My English translations, and the original articles in German, are now available for downloading from Jeff Hopkins's HPOSoft website, at

    (Look under the heading, "Conversions of Ludendorff's 1904 and 1912 publications from German to English by Roger Mansfield of Astronomical Data Service".)

    For further information about the Epsilon Aurigae Eclipse Campaign 2009-2011, click on Dr. Robert E. Stencel's Epsilon Aurigae Eclipse Campaign Homepage at

    And be sure to read Dr. Stencel's feature article, "The Very Long Mystery of Epsilon Aurigae," beginning on p. 58 in the May 2009 issue of Sky & Telescope!

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    Predicting Iridium Flares is a webpage that predicted the Iridium flares visible from Boulder, Colorado U.S.A. during the period Sunday, April 27 through Saturday, May 3, 2008.

    This webpage page was prepared for use by attendees at the Division on Dynamical Astronomy (DDA) 2008 Meeting of the American Astronomical Society (AAS), April 28 - May 1, as hosted by the Southwest Research Institute (SwRI), 1050 Walnut Street, Suite 300, Boulder, Colorado 80302.

    The webpage was provided as a supplement to my DDA 2008 poster presentation, "Predicting Iridium Flares." Click on to see the Iridium flare predictions that were made for the DDA meeting. (A concise, half-page, printed summary flyer was also distributed to attendees at the DDA meeting, via the registration desk.)

    For more information about the DDA 2008 meeting, click on

    To see the followup article, "Predicting Iridium Flares," which was published in the May 2008 issue of PTC Express, monthly newsletter of Parametric Technology Corporation, click on,b3jsqcsB,w.

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    Mathcad Worksheets by Astroger describes twelve Mathcad worksheets available for downloading from Mathsoft's website. These worksheets implement key algorithms in dynamical astronomy and astrodynamics. Go to

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    Topics in Astrodynamics describes my astrodynamics textbook of the same name, and provides resources toward using the book to teach a two-semester course sequence, Astrodynamics I and Astrodynamics II. Go to

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    Orbital Mechanics with Mathcad lists the lesson plan topics for my five-day, eight-hours-per-day course for space professionals in Colorado Springs. For further information go to

    (Other venues besides Colorado Springs are possible. Inquire at the e-mail address at the end of the astrocourse webpage.)

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    Space Ornithology is a webpage that documents my contributions to artificial Earth satellite observation as regards (a) writing and publishing the Space Birds computer program in 1987, and (b) coining the term space ornithology as the study of the space bird population (satellites in low-Earth orbit visible with the naked eye), and (c) publishing sixteen quarterly issues of the Space Ornithology Newsletter during 1988-1991. Go to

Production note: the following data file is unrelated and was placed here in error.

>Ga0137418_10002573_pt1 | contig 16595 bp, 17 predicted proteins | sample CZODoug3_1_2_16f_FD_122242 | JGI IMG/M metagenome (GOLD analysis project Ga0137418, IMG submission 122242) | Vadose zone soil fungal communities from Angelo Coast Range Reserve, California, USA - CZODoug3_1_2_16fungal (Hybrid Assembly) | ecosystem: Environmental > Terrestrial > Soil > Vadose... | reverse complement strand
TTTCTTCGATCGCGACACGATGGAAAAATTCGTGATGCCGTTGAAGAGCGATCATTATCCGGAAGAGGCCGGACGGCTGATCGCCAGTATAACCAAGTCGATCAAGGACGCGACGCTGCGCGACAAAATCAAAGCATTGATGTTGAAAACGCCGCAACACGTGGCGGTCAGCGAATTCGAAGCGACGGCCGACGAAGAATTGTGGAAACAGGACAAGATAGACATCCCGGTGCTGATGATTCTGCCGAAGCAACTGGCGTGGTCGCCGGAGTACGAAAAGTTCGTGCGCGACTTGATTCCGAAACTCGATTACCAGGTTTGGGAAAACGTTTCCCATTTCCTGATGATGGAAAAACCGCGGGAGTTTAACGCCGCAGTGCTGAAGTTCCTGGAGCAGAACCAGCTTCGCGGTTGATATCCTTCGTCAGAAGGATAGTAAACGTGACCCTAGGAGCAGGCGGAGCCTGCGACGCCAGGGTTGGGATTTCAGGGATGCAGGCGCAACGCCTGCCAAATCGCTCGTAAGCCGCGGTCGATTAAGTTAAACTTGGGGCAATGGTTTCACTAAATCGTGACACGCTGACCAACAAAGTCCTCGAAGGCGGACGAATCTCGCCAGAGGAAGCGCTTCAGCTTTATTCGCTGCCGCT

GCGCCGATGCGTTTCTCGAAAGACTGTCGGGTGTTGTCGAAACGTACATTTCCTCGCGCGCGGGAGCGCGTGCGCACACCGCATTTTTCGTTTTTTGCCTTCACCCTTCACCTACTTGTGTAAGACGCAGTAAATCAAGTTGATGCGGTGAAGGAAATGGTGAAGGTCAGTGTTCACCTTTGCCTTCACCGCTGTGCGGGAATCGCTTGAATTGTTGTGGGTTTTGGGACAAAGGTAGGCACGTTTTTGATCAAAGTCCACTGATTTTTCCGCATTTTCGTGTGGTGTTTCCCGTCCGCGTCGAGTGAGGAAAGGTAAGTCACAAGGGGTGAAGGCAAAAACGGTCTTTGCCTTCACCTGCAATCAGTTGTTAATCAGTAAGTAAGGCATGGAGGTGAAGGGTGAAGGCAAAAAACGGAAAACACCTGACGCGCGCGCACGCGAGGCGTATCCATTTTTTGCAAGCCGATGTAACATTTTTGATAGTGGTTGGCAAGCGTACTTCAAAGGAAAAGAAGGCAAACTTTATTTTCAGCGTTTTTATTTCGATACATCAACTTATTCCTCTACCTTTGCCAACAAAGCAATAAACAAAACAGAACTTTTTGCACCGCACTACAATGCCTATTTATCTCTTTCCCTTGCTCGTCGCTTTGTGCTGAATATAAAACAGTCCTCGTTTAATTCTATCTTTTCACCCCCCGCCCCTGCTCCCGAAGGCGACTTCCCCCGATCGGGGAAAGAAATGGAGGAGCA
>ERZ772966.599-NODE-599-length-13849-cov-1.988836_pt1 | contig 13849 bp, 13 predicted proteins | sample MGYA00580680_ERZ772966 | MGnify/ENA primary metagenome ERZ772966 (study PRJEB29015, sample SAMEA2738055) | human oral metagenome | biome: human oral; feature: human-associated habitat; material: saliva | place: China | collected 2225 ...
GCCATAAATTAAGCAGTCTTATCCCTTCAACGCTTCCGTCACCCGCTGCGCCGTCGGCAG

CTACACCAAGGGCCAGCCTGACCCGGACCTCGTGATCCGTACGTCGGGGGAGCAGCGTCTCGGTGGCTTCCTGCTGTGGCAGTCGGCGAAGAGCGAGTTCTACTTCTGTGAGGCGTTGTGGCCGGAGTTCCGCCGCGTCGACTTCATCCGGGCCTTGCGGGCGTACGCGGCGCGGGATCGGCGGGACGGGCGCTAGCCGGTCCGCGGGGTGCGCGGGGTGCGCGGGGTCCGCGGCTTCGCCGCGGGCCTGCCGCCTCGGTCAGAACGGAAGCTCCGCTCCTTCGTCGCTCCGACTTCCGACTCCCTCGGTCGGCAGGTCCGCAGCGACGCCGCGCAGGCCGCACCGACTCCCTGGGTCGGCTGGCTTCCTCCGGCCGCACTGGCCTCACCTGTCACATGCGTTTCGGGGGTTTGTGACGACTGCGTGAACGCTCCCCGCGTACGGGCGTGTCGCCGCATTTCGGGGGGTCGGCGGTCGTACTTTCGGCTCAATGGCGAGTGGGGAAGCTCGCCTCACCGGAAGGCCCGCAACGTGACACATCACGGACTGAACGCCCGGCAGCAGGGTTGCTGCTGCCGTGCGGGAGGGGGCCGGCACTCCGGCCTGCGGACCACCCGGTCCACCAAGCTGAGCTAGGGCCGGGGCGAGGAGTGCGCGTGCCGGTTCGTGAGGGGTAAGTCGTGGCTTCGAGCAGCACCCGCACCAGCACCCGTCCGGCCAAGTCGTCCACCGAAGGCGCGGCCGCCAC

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    How I Got Started in Dynamical Astronomy and Astrodynamics

    In the decade after the launch of Sputnik I, the U.S. Air Force took great strides in space technology under the leadership of military space pioneers such as General Bernard A. Schriever and Dr. Louis G. Walters (for some recent links mentioning Dr. Walters and the Aeronutronic Division of Ford Motor Company, see the Wikipedia entries Project_Space_Track (1957-1961), and 1st_Aerospace_Surveillance_and_Control_Squadron).

    New career fields opened up for satellite controllers and for orbital analysts. Professional space training for these new space career fields was set up at Keesler Air Force Base, Mississippi.

    I attended two courses as a part of this new "Cold War" professional space training: the three-week Space Operations Officer Course and the eight-week Orbital Analyst Course. My fire for orbital mechanics was kindled at the first course and intensified at the second. In my post-service career, I actively and successfully sought opportunities to do orbital mechanics for a living, and to teach orbital mechanics (i.e., astrodynamics) as well.

    Much of the orbital mechanics that I was doing applies to natural celestial bodies and space probes as well as to artificial Earth satellites. And so my interests began to encompass dynamical astronomy as well as astrodynamics. These Astroger Webpages are thus devoted to both fields.

    *Astroger is the union of the letters in "Astro" and the letters of my first name, "roger". Astroger is pronounced "Astro-jer" (soft "g"). It is actually a word, perhaps a contraction of "astrologer." I take "astroger" not to mean an astrologer, but rather "one who calculates trajectories using the principles of orbital mechanics."

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    Webpage Credits

    Site5 hosts these Astroger webpages. FileZilla uploads the content. StatCounter counts the visitors ("Accesses" -- see below).

    (c) 2011-2019 by Astronomical Data Service. Last updated 2019 March 14.